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A brief ibb and obb postmortem

In a postmortem of PS3 co-op game ibb and obb, designers Richard Boeser and Roland IJzermans gave some great insight into many of the design decisions behind the game.

Mike Rose

August 21, 2013

4 Min Read

In a postmortem of PlayStation 3 co-operative game ibb and obb, designers Richard Boeser and Roland IJzermans gave some great insight into many of the design decisions behind the game. The Sparpweed devs covered a wide range of design elements from the game. For example, Boeser explained that the diamonds that players collect in the game aren't actually in there for score-purposes at all. The game originally had no diamonds to collect when you killed enemies, but the team quickly realized that players simply weren't working together, and were instead running off in separate directions. To combat this, and essentially make people want to work together, diamonds were added to the game. When one player kills an enemy, diamonds fly out from the opposite side for the other player to collect. Therefore, the opposite player now wants to follow along and work as a team. Score elements were thrown in later as a secondary element. "We do show points at the end of the level, but the real reason they're there is to encourage co-operation," added Boeser. "And if I've learnt one thing from making this game, it's that people love picking up shiny things."

No capitals

ibb and obb is spelt without capital letters -- and there's an important reason for this. "This turned out to be one of the most difficult features of the game," said Boeser. The story goes that the game was originally called Brothers, but the team didn't like that this title as it essentially explained the story behind who these two characters were. The names ibb and obb were taken from a book by Jasper Fforde called The Well of Lost Plots, in which two generic characters are given these exact names, and not given capital letters until they had evolved as characters. They essentially had to earn the capital letters. "This was a super nice analogy for us," Boeser noted. It also meant that anyone could relate to the characters of ibb and obb, whether it be two kids, a father and son, or whoever else plays the game.

Should ibb and obb have single player?

A big sticking point for the Sparpweed team has been the single player. While they found themselves enjoying it during development, when the game was actually released, reviewers and players weren't so kind. "When we started this game, we only showed the co-operative side," explained IJzermans. "We thought, we do need to include a single player. You need something to do by yourself." While the team was designing the game, they did quick tests by controlling each character on each of the PS3 controller sticks. They came to enjoy playing the game this way, and decided players would enjoy it too. The original idea was to include the single player as a bonus mode, and focus more on the co-op play -- but when it came to designing the minimalistic menu system, they simply opted to stick "single player" right underneath the main two player mode. "We perceived it as a crazy bonus mode," says IJzermans -- but unfortunately players and the press didn't see it that way. Even worse was that people outside of the development team found the single player incredibly difficult and not much fun. "It's awful," the dev admitted. "It's made us question, why did we put it in there? A lot of reviewers bashed the single player - and they were right." If they went back, would they remove it? Leaving it out would have been a statement, the team reasoned, but then again some people actually said that they found they'd play some of the single player, and then move onto the co-op as a result of having fun. The team still isn't sure what they'd do in hindsight.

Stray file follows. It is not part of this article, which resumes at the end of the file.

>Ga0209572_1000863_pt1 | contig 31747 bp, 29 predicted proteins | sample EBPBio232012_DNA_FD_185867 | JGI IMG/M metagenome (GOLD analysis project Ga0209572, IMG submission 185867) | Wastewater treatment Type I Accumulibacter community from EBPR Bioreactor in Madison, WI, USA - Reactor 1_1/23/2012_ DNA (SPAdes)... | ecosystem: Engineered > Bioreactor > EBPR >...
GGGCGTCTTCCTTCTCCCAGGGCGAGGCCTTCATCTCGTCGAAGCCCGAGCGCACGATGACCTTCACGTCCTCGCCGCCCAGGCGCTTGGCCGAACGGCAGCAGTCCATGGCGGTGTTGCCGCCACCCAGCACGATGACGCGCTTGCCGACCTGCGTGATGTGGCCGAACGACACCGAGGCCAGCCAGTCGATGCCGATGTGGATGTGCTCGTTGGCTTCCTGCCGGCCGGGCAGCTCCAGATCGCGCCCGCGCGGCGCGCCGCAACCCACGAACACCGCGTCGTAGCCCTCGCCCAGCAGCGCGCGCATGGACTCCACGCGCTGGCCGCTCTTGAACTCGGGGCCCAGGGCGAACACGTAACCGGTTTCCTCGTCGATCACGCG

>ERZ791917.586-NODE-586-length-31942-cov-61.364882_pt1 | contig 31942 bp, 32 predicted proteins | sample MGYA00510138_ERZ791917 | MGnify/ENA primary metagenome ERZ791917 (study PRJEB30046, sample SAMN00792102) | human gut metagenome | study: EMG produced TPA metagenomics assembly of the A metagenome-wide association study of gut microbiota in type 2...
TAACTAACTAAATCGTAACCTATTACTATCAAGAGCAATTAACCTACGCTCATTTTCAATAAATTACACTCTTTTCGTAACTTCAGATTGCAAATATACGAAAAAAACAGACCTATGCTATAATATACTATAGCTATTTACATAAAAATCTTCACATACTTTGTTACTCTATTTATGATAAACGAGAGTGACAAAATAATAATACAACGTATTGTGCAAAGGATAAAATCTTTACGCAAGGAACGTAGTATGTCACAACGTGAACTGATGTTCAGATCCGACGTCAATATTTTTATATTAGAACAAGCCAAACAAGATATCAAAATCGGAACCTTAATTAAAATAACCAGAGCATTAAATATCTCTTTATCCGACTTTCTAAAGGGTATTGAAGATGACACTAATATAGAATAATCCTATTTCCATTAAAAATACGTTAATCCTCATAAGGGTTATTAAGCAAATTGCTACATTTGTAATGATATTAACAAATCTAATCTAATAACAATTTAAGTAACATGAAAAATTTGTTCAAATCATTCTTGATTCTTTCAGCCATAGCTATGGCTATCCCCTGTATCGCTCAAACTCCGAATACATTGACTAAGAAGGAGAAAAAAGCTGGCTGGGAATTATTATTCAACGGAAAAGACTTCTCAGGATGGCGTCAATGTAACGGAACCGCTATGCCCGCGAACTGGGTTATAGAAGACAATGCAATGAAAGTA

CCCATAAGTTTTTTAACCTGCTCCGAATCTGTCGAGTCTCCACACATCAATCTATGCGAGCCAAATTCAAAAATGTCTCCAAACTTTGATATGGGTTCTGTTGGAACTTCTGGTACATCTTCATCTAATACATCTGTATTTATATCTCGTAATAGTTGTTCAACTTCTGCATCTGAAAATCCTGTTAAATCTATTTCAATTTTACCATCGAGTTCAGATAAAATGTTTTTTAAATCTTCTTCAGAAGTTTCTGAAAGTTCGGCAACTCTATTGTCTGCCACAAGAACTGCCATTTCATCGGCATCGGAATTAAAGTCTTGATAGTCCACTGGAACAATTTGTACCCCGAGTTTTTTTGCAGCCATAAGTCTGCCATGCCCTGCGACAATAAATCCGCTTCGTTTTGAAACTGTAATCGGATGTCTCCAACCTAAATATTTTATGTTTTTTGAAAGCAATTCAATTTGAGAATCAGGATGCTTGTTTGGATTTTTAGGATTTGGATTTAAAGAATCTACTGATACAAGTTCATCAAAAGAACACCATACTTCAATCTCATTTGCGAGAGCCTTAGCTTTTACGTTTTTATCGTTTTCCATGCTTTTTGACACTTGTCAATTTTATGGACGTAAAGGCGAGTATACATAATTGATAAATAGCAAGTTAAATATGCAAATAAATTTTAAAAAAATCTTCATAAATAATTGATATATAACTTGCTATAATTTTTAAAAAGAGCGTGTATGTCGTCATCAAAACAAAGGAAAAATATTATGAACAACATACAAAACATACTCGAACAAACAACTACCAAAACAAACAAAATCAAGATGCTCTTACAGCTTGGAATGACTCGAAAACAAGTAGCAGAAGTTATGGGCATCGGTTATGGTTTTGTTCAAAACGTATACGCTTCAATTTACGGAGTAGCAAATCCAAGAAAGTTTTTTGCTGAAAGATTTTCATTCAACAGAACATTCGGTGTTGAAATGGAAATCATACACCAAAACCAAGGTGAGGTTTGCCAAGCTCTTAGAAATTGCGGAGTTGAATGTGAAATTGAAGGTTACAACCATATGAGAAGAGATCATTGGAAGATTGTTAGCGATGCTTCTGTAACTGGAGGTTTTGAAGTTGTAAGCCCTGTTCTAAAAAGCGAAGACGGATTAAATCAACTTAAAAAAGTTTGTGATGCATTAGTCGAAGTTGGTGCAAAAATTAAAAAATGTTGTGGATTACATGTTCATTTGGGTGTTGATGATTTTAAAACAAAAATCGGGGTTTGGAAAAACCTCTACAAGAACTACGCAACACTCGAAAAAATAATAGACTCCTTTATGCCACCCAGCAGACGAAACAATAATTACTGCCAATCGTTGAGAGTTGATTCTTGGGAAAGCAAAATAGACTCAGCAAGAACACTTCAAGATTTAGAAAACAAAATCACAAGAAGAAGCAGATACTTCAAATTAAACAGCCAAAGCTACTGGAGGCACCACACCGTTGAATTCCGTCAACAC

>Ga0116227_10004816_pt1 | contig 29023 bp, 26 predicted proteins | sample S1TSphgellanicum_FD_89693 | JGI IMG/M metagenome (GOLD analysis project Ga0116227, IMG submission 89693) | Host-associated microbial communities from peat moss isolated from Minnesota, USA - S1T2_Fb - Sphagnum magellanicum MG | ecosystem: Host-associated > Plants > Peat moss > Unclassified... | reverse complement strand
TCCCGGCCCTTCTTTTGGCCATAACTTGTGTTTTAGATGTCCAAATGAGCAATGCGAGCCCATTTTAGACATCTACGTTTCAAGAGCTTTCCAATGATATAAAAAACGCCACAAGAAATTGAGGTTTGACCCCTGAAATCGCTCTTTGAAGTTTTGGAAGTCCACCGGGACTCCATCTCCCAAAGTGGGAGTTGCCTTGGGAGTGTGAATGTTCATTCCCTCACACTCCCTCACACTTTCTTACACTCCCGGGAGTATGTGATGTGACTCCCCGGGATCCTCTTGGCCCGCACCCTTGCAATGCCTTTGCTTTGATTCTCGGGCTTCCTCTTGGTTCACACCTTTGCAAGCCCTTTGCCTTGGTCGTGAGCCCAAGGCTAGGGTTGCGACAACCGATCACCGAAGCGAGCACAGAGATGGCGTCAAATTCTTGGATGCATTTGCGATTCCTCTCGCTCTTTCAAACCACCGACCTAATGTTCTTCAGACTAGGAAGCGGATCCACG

The color approach

The way in which the Sparpweed team tackled the color scheme and design in ibb and obb is particularly notable. All the backdrops and decorations in the game are modelled around a grey-scale color scheme only. The decoration itself doesn't hold any color information, and instead pulls its colors from set schemes outside of the game. To better explain this, the pair took a photo of the GDC Europe audience, and then placed these colors directly into a color scheme. The game was then able to pull the color information directly from this photo and populate the world with the audience colors. This was all done in roughly a minute. Essentially, it means that the team can very easily chop and change the game's color scheme on the fly, and easily make colors blend into each other as player's progress through the game.

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